Hashem wants us to clearly understand that our redemption will not come from the righteous amongst the nations. We should not deceive ourselves into believing that this is “from whence our help will come” [Tehillim 121:1]. The subliminal message we should be hearing from the Almighty is that “I am going to take you out of this Galus, and nobody else is going to help.”

Rav Pam asked, “What is the purpose of the United Nations?” Other than being a forum to bash Israel, what has it accomplished?” He cites the Talmud in Avodah Zarah [2b]: In the future time when the Moshiach is going to come, the nations will come and say, “We were so good to the Jews. Many bridges did we build; many roads did we pave; we built many cities. We did all this for Israel. We did this for the Jews so that they could occupy themselves with Torah. Now we are here to claim our reward.”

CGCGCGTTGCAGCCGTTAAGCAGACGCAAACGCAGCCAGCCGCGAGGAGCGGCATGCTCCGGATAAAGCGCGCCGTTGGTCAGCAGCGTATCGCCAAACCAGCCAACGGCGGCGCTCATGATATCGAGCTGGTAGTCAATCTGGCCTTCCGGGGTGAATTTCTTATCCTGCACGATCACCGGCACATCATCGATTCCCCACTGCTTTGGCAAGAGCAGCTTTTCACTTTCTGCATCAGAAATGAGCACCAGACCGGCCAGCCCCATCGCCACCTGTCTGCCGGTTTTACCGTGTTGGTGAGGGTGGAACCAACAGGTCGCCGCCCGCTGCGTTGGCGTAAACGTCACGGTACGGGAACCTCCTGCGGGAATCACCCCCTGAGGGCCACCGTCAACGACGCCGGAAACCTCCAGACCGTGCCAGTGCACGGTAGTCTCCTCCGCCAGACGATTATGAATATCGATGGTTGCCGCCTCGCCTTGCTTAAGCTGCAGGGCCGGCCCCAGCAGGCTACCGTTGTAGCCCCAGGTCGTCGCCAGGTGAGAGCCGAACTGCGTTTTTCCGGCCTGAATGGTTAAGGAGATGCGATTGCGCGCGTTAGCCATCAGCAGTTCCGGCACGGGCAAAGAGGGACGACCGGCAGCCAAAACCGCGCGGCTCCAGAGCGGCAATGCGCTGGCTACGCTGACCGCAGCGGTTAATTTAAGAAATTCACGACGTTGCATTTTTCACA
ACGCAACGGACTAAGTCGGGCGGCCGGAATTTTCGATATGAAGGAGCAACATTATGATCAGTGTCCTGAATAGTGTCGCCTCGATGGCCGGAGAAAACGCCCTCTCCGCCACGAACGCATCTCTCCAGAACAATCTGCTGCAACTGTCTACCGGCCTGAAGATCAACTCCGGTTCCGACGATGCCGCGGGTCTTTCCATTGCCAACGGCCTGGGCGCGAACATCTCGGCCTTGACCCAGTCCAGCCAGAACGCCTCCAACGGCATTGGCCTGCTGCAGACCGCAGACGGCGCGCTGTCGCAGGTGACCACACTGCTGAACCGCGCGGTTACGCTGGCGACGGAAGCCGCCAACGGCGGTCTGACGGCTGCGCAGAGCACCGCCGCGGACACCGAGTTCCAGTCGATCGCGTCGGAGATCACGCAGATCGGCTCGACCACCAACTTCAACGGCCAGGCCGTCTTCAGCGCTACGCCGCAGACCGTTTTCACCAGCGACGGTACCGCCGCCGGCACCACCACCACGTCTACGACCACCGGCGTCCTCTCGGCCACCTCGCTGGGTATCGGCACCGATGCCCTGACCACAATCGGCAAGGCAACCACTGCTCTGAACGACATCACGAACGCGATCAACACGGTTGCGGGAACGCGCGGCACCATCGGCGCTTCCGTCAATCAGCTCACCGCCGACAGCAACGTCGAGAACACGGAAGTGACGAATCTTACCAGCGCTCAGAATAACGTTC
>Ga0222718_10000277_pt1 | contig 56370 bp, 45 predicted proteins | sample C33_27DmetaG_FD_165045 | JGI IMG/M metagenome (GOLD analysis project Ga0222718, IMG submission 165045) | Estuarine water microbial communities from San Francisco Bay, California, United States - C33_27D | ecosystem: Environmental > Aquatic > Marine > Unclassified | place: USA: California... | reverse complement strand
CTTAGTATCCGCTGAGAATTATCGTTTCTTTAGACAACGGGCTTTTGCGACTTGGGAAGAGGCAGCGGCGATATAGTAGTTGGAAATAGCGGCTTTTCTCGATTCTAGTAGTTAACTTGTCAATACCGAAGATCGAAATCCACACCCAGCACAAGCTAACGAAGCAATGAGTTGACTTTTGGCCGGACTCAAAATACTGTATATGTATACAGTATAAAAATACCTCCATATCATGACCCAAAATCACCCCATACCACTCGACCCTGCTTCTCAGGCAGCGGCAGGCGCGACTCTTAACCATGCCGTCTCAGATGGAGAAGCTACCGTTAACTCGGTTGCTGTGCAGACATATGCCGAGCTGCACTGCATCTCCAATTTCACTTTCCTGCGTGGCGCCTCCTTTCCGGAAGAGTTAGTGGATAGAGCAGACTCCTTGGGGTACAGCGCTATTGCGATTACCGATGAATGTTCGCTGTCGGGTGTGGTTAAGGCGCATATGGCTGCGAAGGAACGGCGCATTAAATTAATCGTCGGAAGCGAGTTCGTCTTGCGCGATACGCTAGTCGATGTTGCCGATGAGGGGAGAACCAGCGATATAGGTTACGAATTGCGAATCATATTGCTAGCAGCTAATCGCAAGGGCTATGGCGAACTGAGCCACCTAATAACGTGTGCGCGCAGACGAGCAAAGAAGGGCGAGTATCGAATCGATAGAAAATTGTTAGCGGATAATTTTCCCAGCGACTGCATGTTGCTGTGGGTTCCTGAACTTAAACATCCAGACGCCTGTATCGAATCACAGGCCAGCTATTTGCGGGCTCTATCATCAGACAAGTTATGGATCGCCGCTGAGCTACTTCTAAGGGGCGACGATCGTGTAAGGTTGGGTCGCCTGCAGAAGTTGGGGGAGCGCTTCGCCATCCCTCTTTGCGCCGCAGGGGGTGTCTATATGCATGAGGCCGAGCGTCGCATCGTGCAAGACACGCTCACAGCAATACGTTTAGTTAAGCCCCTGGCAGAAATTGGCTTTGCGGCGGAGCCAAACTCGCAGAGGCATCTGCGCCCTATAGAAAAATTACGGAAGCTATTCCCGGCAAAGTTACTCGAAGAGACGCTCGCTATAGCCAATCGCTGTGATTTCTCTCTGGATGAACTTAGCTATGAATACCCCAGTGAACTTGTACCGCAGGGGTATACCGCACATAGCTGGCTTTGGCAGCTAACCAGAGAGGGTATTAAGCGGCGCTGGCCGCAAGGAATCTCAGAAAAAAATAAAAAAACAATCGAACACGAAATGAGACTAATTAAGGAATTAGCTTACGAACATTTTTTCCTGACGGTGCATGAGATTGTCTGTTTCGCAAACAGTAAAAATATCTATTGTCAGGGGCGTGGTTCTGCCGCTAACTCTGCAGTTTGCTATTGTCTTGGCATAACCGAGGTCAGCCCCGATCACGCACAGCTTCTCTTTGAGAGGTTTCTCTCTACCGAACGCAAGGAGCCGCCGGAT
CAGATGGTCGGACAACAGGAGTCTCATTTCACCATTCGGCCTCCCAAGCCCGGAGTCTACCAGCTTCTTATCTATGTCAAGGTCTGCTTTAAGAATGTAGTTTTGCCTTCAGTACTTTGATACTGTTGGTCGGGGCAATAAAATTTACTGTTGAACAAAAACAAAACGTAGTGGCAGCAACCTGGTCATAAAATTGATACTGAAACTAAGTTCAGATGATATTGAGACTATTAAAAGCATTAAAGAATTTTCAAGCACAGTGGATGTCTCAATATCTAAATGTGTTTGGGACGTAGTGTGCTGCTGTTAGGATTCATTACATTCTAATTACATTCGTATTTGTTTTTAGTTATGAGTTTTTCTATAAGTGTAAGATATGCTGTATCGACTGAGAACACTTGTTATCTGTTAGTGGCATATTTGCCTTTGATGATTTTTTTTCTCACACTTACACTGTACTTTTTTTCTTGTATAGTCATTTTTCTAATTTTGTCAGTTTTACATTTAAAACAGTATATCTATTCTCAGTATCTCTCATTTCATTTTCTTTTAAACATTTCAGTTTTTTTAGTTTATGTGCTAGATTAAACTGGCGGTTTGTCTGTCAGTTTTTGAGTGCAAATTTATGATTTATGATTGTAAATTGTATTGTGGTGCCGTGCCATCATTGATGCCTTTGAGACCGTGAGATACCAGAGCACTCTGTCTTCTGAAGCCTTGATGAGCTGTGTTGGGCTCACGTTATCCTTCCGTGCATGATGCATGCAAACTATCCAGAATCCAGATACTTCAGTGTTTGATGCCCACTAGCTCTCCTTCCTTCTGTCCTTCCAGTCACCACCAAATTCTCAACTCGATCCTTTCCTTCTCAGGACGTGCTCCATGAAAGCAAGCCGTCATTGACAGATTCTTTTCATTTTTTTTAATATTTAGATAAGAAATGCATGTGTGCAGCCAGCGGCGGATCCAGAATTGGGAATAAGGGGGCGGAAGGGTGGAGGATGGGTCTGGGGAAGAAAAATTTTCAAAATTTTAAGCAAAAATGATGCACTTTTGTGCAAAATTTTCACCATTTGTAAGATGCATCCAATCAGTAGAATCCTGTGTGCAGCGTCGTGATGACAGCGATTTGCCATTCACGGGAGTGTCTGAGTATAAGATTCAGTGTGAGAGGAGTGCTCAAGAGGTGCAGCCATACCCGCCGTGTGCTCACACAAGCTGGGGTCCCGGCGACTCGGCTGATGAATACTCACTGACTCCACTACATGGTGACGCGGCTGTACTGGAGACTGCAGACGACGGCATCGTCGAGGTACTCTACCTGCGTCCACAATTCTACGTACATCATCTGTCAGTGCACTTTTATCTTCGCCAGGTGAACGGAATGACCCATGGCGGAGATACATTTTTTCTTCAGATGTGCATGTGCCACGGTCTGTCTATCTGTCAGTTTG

The Almighty will “give it to them.” He will call them out on all their lies and falsehoods.

Rav Pam says that this is the purpose of the United Nations. Every debate is recorded. Every vote against Israel is recorded. Every vote against the Jews is recorded. In the future world, when the representatives of the nations will come and claim, “All we have done is for the welfare of Israel,” the Almighty will take out the United Nations roll call votes, and prove to them that they are liars and fakers when they make such claims. “Liars! You did not act on behalf of My People. You hated My People!” Now is payback time. This is what will happen in the future world – just like it happened in Egypt. Not through a Malach and not through a Saraf – but only through the Holy One Blessed be He, in all His Glory.

Transcribed by David Twersky; Jerusalem [email protected]

Technical Assistance by Dovid Hoffman; Baltimore, MD [email protected]